Kayla Czaga’s debut collection of poetry, For Your Safety Please Hold On, manages a balance in voice and tone that is likeable, playful, domestic—but also unpredictable, full of precipices and turns. Poems such as “Gertrude Stein Loves a Girl,” “Some Girls” and “For Play” question the relation between femaleness and language, the different modes of being that girls must negotiate as they grow up. The world of these poems is feminine and full of edges while also being delightful and relished because readers live in recognizable versions of it.
Czaga makes the multiplicities of girlhood available in a way that lays out intimate but somehow archetypal progressions, from learning individuality to navigating slippery female friendships and fraught interactions with men. “A two / of girls is as cruel as exclusive” (43), we are told, “A girl turns another girl womanish to stay small and wanted and win” (44). The neighbourhood universe of this girlhood, of front lawns and hopscotch games, cannot become tiring in hands that turn it over and over, allowing things to fall in and fall out.
This collection is anything but static. It houses certain preoccupations with rituals and objects of childhood: the mad multiplication minute, the nostalgia for the VHS tape, the scabs, Barbies, and birds murdered in the hands of boys, the scrawled “fuck” on an Etch-A-Sketch. These investigate a space where collective memories overlap and feed each other.
Many of the poems profile individual family members or familial entities, and here Czaga speaks with an honesty that is almost jarring at times. These poems simultaneously seem to be a compilation of things never told to certain family members and things everyone knows. They are facts, skillfully curated and particular to the moment. The decorative aunt’s face “looks like a military cot you could bounce a quarter off” (36), the not-grandfathers are “old orphans dangling outside / of the family on every greeting card / occasion, not sure / whether or not to touch you” (33). This honesty is one few people use, feeling loyalty and maybe a protective pity towards the intimacy of family. It makes the collection extremely interesting for me to not know exactly where that honesty comes from. There is a feeling that it exceeds the borders that ask female speakers to remain respectably within the voice of a girl-child even long after they have grown up.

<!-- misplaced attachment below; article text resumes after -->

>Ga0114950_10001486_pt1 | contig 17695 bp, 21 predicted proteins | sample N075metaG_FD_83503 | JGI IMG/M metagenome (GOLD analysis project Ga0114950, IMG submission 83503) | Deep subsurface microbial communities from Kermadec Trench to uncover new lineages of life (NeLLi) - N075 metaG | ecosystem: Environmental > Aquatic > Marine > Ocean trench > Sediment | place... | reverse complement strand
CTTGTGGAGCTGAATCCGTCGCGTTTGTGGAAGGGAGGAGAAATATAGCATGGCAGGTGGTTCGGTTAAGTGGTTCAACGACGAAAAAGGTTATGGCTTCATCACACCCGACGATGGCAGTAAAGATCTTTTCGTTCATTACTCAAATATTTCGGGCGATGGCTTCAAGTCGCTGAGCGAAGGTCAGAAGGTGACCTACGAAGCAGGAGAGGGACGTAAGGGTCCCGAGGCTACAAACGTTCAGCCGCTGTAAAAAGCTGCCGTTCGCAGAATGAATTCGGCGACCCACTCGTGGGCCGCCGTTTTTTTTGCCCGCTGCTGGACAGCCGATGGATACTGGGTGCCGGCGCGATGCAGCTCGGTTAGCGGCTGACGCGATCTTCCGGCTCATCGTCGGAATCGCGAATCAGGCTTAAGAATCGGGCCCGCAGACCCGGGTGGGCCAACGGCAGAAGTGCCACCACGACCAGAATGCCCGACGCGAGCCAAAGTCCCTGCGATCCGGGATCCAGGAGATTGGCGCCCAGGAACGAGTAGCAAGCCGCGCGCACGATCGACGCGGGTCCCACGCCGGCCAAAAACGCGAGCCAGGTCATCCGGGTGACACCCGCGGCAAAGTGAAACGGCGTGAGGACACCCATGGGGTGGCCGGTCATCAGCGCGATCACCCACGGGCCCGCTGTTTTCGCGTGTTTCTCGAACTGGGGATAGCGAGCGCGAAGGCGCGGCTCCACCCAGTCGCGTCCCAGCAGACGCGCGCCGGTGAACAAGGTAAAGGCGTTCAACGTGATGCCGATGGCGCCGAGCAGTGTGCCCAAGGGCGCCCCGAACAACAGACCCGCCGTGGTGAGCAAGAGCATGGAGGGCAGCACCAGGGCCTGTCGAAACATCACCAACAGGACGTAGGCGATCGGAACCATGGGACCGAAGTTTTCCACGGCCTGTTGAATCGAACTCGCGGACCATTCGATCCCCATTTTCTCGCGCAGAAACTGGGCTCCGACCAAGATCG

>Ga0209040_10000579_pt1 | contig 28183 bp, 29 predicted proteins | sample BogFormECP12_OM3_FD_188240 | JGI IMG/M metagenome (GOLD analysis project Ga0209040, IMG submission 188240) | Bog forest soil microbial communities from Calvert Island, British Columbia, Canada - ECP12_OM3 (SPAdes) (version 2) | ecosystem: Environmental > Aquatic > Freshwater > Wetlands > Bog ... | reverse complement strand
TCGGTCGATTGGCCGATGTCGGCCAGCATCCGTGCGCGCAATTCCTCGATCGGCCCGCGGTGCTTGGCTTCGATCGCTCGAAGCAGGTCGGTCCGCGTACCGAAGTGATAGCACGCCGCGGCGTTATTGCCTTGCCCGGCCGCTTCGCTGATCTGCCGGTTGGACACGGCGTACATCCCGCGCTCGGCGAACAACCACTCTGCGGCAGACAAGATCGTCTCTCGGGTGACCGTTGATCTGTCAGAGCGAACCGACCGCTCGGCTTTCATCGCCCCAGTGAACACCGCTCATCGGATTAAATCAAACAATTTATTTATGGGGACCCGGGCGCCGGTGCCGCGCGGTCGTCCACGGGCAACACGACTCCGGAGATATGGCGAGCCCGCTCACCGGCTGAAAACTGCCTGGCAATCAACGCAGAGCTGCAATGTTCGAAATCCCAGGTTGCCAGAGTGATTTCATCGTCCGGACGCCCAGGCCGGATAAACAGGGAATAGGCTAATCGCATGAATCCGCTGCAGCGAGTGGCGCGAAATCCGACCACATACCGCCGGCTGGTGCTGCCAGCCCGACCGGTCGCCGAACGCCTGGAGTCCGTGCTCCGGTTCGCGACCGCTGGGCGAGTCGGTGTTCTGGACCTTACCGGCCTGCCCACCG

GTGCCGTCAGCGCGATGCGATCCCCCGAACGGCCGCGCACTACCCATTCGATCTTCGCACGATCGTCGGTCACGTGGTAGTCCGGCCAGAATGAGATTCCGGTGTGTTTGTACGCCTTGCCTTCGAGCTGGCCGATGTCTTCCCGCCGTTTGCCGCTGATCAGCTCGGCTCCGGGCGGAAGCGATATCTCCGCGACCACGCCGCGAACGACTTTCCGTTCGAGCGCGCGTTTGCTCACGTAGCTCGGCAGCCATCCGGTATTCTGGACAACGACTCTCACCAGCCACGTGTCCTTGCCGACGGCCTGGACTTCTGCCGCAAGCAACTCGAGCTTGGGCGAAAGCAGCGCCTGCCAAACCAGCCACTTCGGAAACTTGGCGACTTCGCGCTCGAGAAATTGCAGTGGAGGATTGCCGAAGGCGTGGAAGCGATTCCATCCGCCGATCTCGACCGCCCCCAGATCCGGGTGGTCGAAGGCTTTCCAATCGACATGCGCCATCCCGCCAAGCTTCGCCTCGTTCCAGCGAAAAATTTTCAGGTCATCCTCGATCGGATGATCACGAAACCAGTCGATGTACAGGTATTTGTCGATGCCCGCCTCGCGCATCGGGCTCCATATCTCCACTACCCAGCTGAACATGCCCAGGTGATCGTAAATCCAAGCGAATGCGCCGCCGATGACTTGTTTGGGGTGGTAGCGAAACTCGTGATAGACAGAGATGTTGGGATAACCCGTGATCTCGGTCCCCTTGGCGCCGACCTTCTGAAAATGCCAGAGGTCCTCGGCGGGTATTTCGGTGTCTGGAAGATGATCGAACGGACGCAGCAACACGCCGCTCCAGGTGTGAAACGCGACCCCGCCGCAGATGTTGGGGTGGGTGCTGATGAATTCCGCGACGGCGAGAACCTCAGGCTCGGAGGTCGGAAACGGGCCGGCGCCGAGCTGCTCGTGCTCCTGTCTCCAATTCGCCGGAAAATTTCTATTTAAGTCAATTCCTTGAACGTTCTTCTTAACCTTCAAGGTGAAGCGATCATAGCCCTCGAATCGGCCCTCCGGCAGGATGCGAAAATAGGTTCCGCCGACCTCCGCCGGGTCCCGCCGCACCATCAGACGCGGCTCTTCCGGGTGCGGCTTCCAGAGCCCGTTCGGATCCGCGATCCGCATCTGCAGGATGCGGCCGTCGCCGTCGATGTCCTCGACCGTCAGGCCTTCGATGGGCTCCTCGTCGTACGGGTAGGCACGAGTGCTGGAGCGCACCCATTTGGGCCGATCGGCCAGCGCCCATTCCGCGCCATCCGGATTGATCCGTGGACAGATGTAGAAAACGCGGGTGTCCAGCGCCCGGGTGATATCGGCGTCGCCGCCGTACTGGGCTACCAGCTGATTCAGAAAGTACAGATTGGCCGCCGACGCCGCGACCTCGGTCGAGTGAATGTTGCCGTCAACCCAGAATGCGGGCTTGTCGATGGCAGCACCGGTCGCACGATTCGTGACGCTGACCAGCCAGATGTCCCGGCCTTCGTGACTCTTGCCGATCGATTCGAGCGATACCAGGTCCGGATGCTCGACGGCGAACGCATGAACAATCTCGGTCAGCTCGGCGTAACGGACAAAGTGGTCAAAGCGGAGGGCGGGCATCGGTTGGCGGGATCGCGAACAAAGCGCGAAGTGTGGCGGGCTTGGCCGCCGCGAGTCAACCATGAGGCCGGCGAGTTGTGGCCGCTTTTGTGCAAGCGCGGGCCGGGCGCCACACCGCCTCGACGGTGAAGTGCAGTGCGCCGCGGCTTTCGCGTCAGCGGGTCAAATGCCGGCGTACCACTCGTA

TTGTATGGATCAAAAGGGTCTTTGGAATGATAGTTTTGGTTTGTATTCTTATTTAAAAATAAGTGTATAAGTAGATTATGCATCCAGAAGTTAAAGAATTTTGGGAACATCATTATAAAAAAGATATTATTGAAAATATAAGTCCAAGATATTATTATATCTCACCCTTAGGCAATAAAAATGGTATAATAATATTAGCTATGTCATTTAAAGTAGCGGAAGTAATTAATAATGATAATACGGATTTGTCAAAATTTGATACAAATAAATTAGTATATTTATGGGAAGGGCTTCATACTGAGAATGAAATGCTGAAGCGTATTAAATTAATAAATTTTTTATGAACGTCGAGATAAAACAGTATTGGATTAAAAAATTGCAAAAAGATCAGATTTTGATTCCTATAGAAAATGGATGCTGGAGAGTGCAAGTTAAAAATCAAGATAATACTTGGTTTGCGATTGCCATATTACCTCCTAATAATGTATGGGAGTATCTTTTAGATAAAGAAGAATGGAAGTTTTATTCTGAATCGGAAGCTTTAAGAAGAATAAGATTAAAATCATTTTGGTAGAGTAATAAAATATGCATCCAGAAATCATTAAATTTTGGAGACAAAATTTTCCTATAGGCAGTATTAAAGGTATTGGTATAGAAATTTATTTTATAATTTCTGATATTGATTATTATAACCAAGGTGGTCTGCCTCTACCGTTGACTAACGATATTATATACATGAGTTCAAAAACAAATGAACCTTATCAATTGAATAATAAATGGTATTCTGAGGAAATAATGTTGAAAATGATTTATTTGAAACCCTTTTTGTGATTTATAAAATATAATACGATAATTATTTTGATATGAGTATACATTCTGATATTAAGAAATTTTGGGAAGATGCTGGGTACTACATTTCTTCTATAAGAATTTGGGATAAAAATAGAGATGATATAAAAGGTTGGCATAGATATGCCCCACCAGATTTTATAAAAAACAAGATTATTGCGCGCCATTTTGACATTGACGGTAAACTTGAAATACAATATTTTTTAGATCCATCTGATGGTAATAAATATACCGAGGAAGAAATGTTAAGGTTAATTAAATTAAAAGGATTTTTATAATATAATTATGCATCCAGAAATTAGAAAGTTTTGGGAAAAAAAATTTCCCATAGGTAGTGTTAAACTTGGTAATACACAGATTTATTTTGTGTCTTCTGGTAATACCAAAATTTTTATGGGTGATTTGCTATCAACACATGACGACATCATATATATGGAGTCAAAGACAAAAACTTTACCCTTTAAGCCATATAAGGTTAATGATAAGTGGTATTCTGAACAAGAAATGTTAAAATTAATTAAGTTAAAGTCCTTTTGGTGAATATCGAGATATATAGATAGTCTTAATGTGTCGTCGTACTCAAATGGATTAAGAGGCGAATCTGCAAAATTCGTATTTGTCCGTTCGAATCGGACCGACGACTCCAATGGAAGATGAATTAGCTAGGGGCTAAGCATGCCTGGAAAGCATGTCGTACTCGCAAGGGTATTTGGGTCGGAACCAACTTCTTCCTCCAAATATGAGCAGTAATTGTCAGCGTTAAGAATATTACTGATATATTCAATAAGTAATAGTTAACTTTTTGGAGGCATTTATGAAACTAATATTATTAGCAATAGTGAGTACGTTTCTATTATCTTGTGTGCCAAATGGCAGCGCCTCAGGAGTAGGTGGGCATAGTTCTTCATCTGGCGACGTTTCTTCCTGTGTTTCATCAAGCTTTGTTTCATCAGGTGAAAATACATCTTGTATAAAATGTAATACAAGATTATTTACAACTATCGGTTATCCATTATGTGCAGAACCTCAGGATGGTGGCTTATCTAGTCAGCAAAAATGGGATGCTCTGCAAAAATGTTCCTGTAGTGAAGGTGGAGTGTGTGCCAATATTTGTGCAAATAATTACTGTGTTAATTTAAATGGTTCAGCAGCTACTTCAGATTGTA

The poems rarely self-center by drawing attention to their own metaphors, instead revealing the ones that exist in Czaga’s world. “My father is more like a poem than most poems are” (20). As good figurative language does, they gesture outwards rather than inwards. They are constantly framing and reframing their subjects, looking newly at different sides. There is a lovely tendency to braid characteristics in with their objects, creating a weave specific to one person: “Her basic cable-knit is full of reruns— / Wheel of Fortune loops over and over / holes in the program” (37). In tracing the webs that people create while intersecting each other’s lives, either deliberately or to get to a different destination entirely, Czaga is subtle and powerful all at once. The collection traces a coming-of-age arc with expertise especially because the voice is able to move unattached through all of its phases.
That time from the provincial park I stole
wild lilac with my mother and gardened it
into the backyard. Those times into her arms
made of fabric softener I ran, my skirt
flapping in the breeze. The time we drove
for sandwiches together to the next town
over with the radio and windows open.
The time she bought me a fairy journal
in Great Falls, Montana. The private time
we fled to the movies to escape family
reunion time. All that time before the time
she started dying, how there was less
of it and somehow more than enough.
Now there’s not enough and too much
sitting in doctors’ offices with expired
magazines. How hard it is to move through.
How over it my mother is crumbling.
Time’s a drag and with it drags the light,
the lilac blossoms into lilac dust. But how
lovely the lilac vanishing in the low dusk,
the petals deadlining all over the lawn.
Rudrapriya Rathore was born in New Delhi and grew up in Kolkata and Toronto. During her undergrad, she served as an editor for Soliloquies Anthology and Yiara Magazine. She is the recipient of the 2014 Irving Layton Award for Fiction.
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